• Divisions exist between California’s inland and coastal communities. Politicians spar over taxes, environmental regulations, and poverty reforms. How would you bridge the existing divides in California as Governor?
  • You have two decades of experience managing the state’s finances. How would someone who has been all about the numbers in California, apply those skills to address the social issues throughout the state?
  • Many middle-class Californians are struggling to purchase homes, send their children to college, and maintain a quality standard of living. What is your agenda to help our struggling families?
  • The impacts of climate change will compound throughout the twenty-first century,  and California will experience harsher droughts as a result. What is your plan to address future water shortages?
  • Many seniors and retired adults live on fixed incomes; every year the cost of food, utilities, services, and housing increase, but their incomes stay flat. How will you address the needs of aging Californians?

This post was written by Justin Balenzuela, M.A. Urban Affairs ’18. Justin will be introducing Treasurer John Chiang on Thursday, March 22nd.

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How Cobb Elementary Transformed Me

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Valeria Imendia, International Studies’18

I still remember receiving an email about a literacy internship opportunity during the fall semester of my junior year and thinking it would be a great chance for me to expand my experiences in education. As a student in the Dual Degree Program for Teacher Preparation, I decided to apply to be a literacy intern through Engage San Francisco but little did I know I would be embarking on an experience of a lifetime. I am now a senior, about to graduate this coming May, and I continue to learn so much about myself and my passion for teaching with every chance I get to walk the halls of Dr. William L. Cobb Elementary School.

From my very first day of the internship, I was met with nothing but kindness and support. My first impression of the school was more than I could have hoped for, and it continues to be a place of unique learning experiences for me. For one, every day at Cobb is different—whether it is because I have to work with new students and create activities for them on my own or because unexpected situations arise where I have to provide care for students. I first went in thinking of myself as a tutor for my students, but it was not long after I started my work there that I realized this job required a lot more than just academics. Every single student I have had the privilege to work with at this school has sparked so much passion for teaching within me, and I continue to think about them in everything I do as I pursue my teaching credential.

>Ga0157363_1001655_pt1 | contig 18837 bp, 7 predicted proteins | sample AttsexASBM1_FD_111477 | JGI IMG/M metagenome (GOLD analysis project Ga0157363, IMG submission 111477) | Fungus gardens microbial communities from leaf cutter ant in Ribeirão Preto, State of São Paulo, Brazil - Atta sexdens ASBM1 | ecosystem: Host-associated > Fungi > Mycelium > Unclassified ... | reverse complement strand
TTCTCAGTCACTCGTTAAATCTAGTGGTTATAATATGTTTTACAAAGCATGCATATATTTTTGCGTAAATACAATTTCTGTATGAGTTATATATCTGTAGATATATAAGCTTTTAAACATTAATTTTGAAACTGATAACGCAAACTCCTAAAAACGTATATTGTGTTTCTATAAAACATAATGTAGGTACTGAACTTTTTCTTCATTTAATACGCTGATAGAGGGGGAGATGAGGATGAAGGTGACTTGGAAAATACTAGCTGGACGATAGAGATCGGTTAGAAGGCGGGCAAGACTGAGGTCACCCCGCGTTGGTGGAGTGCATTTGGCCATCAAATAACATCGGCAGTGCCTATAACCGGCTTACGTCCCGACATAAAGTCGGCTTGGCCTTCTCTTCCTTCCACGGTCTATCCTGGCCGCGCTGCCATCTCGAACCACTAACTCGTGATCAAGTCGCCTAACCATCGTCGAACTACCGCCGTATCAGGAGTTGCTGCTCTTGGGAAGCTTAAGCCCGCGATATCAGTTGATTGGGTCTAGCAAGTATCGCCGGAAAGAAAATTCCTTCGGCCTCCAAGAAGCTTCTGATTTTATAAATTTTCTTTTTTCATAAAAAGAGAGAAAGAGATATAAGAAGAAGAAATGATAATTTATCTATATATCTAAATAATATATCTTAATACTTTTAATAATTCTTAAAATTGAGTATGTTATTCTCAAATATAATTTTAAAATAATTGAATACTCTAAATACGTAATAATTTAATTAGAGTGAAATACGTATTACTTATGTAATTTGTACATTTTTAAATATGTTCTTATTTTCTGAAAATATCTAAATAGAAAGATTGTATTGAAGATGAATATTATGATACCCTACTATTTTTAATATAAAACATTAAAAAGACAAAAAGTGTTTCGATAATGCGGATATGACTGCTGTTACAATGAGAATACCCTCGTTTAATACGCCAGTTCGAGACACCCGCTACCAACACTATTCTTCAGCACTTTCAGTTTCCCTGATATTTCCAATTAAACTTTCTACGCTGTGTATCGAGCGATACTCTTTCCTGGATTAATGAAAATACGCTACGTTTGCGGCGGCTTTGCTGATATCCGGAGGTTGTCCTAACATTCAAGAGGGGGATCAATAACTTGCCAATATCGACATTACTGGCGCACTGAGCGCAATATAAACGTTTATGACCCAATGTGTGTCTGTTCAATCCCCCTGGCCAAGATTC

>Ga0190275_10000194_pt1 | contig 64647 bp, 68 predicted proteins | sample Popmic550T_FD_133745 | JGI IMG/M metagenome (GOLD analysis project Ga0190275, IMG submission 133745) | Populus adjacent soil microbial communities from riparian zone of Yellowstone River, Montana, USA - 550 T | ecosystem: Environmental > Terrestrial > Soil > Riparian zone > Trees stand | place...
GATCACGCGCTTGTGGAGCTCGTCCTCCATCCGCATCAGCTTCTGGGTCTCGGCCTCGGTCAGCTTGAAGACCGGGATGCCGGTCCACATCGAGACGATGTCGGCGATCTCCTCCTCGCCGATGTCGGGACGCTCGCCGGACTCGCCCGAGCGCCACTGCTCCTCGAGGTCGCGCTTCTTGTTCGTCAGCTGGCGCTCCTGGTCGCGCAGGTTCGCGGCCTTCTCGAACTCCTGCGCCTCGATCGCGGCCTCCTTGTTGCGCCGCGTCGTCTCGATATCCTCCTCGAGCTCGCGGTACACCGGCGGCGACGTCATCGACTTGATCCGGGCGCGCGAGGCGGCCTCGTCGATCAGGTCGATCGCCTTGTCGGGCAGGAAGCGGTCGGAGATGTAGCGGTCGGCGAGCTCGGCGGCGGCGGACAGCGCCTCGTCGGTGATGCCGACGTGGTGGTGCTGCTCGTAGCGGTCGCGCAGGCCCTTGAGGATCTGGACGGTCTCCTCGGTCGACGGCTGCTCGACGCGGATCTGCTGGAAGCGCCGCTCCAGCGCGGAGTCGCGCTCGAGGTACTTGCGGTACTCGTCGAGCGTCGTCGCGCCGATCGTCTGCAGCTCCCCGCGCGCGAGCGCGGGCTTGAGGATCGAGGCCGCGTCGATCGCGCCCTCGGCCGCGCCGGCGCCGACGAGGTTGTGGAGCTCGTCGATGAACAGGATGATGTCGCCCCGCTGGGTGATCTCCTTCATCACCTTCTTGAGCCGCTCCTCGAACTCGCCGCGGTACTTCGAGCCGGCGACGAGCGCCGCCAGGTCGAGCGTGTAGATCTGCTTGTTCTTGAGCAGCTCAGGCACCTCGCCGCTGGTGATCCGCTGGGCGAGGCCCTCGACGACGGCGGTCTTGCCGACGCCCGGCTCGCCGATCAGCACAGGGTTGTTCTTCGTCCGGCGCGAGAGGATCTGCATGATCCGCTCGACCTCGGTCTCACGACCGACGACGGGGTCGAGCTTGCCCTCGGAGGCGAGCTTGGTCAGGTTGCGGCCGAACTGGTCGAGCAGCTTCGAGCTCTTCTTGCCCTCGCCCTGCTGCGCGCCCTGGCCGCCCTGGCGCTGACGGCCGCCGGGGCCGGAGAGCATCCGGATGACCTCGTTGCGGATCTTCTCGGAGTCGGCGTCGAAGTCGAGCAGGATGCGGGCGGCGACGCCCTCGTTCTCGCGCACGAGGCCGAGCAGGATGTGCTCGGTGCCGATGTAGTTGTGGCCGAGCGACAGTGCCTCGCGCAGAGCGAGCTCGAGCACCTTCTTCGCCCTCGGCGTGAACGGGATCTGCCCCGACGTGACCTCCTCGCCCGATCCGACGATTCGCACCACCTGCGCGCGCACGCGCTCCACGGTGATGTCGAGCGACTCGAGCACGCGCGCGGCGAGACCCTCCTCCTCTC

Alongside my students, my mentor at the school and my internship supervisor always go above and beyond to ensure that as interns we are being supported and guided in the best way possible. It has been thanks to their warmth and guidance that I have been able to feel like I have agency in my position as an intern. From day one, I have felt like I am a part of the school community and that is because I have been given the tools and the trust to bring my perspective into the work I do with my students. Hence, this program has been crucial in my journey as a future educator because it has shown me first-hand that there is a lot of work to be done in the classroom. It has likewise shown me in practice what my responsibility as a woman of color going into this profession looks like in order to ensure I am doing my best to advocate for our youth. My students have therefore opened up new possibilities within me and they have taken me by the hand and walked me through their life experiences and their passions, which is something that will be forever engraved in my heart. I am honored and humbled to walk the halls of Cobb and get hugs from students I have not even worked with yet and to get high-fives from the older kids who normally like to tell me they are “too cool” for doing reading activities with Miss Valeria. My students give me so much joy with all their unique ways of showing me love and affection, and I have come to understand that with this care also comes responsibility. I strive to honor these demonstrations of trust by making sure to always keep my students and their rich knowledge and individuality at the forefront of my teaching practices.

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My time at Cobb has helped transform me in only the best way. I have been challenged by difficult situations; I have been put to the test as I have had to come up with solutions without much time to prepare, and I have most importantly been shown the most genuine and pure love from my students. Being at Cobb and experiencing the day-to-day routines and witnessing what my students go through both as students and as individuals with their own interests and stories has allowed me to step back and think about the privileges I hold in that space and also as I think about my own future classroom. My students have taught me to be humble and to understand that this work is in the service of every single person in my classroom, particularly of those whose voices have historically been left out. My students—all of whom are not older than eleven—have taught me far more than I could hope to learn from a textbook. I am grateful to have wonderful teachers who push my thinking and hold me to high standards, yet it is my students at Cobb who push me even further and keep me accountable in everything I do.